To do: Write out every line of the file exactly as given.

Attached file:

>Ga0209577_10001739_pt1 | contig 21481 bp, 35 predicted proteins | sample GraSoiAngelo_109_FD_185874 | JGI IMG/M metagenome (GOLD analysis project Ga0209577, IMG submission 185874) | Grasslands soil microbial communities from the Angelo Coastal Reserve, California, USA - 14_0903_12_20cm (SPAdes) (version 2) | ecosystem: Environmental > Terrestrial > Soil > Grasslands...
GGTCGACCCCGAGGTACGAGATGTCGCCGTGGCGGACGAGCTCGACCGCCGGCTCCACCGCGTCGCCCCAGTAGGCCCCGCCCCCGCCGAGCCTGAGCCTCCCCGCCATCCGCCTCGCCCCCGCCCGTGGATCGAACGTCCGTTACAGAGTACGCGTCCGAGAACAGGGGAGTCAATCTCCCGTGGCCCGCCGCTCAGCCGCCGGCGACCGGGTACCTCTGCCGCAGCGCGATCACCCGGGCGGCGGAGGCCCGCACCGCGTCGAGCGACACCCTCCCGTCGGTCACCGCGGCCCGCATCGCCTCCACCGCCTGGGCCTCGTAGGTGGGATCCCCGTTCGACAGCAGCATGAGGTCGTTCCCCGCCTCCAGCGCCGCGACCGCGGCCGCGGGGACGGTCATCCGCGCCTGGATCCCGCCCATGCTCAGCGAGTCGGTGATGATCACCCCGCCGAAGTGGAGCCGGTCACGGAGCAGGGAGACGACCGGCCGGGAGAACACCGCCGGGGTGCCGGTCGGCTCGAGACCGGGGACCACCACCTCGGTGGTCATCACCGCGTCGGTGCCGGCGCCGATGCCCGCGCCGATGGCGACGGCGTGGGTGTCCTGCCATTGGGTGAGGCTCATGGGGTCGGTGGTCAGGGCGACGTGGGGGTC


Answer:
>Ga0209577_10001739_pt1 | contig 21481 bp, 35 predicted proteins | sample GraSoiAngelo_109_FD_185874 | JGI IMG/M metagenome (GOLD analysis project Ga0209577, IMG submission 185874) | Grasslands soil microbial communities from the Angelo Coastal Reserve, California, USA - 14_0903_12_20cm (SPAdes) (version 2) | ecosystem: Environmental > Terrestrial > Soil > Grasslands...
GGTCGACCCCGAGGTACGAGATGTCGCCGTGGCGGACGAGCTCGACCGCCGGCTCCACCGCGTCGCCCCAGTAGGCCCCGCCCCCGCCGAGCCTGAGCCTCCCCGCCATCCGCCTCGCCCCCGCCCGTGGATCGAACGTCCGTTACAGAGTACGCGTCCGAGAACAGGGGAGTCAATCTCCCGTGGCCCGCCGCTCAGCCGCCGGCGACCGGGTACCTCTGCCGCAGCGCGATCACCCGGGCGGCGGAGGCCCGCACCGCGTCGAGCGACACCCTCCCGTCGGTCACCGCGGCCCGCATCGCCTCCACCGCCTGGGCCTCGTAGGTGGGATCCCCGTTCGACAGCAGCATGAGGTCGTTCCCCGCCTCCAGCGCCGCGACCGCGGCCGCGGGGACGGTCATCCGCGCCTGGATCCCGCCCATGCTCAGCGAGTCGGTGATGATCACCCCGCCGAAGTGGAGCCGGTCACGGAGCAGGGAGACGACCGGCCGGGAGAACACCGCCGGGGTGCCGGTCGGCTCGAGACCGGGGACCACCACCTCGGTGGTCATCACCGCGTCGGTGCCGGCGCCGATGCCCGCGCCGATGGCGACGGCGTGGGTGTCCTGCCATTGGGTGAGGCTCATGGGGTCGGTGGTCAGGGCGACGTGGGGGTC